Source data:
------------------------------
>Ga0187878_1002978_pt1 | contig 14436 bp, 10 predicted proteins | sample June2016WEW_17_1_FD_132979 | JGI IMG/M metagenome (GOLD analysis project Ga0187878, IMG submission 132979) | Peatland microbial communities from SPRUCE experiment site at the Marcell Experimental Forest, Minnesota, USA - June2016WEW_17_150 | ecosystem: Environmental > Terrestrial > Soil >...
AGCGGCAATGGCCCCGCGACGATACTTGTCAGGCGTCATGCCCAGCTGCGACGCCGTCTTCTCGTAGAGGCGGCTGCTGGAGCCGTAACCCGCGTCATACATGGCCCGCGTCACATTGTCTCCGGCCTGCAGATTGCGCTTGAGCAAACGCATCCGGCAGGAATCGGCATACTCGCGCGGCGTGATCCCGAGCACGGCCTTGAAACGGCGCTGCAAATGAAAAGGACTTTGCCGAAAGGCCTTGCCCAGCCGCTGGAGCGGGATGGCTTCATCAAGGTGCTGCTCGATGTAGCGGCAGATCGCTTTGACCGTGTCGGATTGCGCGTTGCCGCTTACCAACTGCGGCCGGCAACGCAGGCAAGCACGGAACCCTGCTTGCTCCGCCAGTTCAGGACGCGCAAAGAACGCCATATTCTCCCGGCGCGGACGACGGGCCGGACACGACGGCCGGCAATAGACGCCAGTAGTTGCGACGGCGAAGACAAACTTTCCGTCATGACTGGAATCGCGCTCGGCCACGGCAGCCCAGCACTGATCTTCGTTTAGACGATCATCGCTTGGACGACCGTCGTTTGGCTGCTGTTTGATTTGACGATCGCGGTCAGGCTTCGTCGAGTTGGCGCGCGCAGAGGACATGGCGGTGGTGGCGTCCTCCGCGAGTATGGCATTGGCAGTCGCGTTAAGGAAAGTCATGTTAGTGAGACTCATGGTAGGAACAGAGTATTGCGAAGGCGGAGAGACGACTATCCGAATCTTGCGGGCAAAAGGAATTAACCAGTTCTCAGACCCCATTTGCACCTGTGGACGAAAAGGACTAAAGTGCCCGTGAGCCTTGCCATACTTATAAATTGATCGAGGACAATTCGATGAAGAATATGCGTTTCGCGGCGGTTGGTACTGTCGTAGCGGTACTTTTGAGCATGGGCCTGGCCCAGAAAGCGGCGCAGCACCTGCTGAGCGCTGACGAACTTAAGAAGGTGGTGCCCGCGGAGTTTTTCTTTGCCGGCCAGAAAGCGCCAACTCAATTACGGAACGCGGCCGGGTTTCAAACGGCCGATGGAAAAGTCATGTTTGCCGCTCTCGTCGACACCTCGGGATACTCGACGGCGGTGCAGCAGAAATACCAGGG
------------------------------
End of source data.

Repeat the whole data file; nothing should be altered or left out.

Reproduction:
>Ga0187878_1002978_pt1 | contig 14436 bp, 10 predicted proteins | sample June2016WEW_17_1_FD_132979 | JGI IMG/M metagenome (GOLD analysis project Ga0187878, IMG submission 132979) | Peatland microbial communities from SPRUCE experiment site at the Marcell Experimental Forest, Minnesota, USA - June2016WEW_17_150 | ecosystem: Environmental > Terrestrial > Soil >...
AGCGGCAATGGCCCCGCGACGATACTTGTCAGGCGTCATGCCCAGCTGCGACGCCGTCTTCTCGTAGAGGCGGCTGCTGGAGCCGTAACCCGCGTCATACATGGCCCGCGTCACATTGTCTCCGGCCTGCAGATTGCGCTTGAGCAAACGCATCCGGCAGGAATCGGCATACTCGCGCGGCGTGATCCCGAGCACGGCCTTGAAACGGCGCTGCAAATGAAAAGGACTTTGCCGAAAGGCCTTGCCCAGCCGCTGGAGCGGGATGGCTTCATCAAGGTGCTGCTCGATGTAGCGGCAGATCGCTTTGACCGTGTCGGATTGCGCGTTGCCGCTTACCAACTGCGGCCGGCAACGCAGGCAAGCACGGAACCCTGCTTGCTCCGCCAGTTCAGGACGCGCAAAGAACGCCATATTCTCCCGGCGCGGACGACGGGCCGGACACGACGGCCGGCAATAGACGCCAGTAGTTGCGACGGCGAAGACAAACTTTCCGTCATGACTGGAATCGCGCTCGGCCACGGCAGCCCAGCACTGATCTTCGTTTAGACGATCATCGCTTGGACGACCGTCGTTTGGCTGCTGTTTGATTTGACGATCGCGGTCAGGCTTCGTCGAGTTGGCGCGCGCAGAGGACATGGCGGTGGTGGCGTCCTCCGCGAGTATGGCATTGGCAGTCGCGTTAAGGAAAGTCATGTTAGTGAGACTCATGGTAGGAACAGAGTATTGCGAAGGCGGAGAGACGACTATCCGAATCTTGCGGGCAAAAGGAATTAACCAGTTCTCAGACCCCATTTGCACCTGTGGACGAAAAGGACTAAAGTGCCCGTGAGCCTTGCCATACTTATAAATTGATCGAGGACAATTCGATGAAGAATATGCGTTTCGCGGCGGTTGGTACTGTCGTAGCGGTACTTTTGAGCATGGGCCTGGCCCAGAAAGCGGCGCAGCACCTGCTGAGCGCTGACGAACTTAAGAAGGTGGTGCCCGCGGAGTTTTTCTTTGCCGGCCAGAAAGCGCCAACTCAATTACGGAACGCGGCCGGGTTTCAAACGGCCGATGGAAAAGTCATGTTTGCCGCTCTCGTCGACACCTCGGGATACTCGACGGCGGTGCAGCAGAAATACCAGGG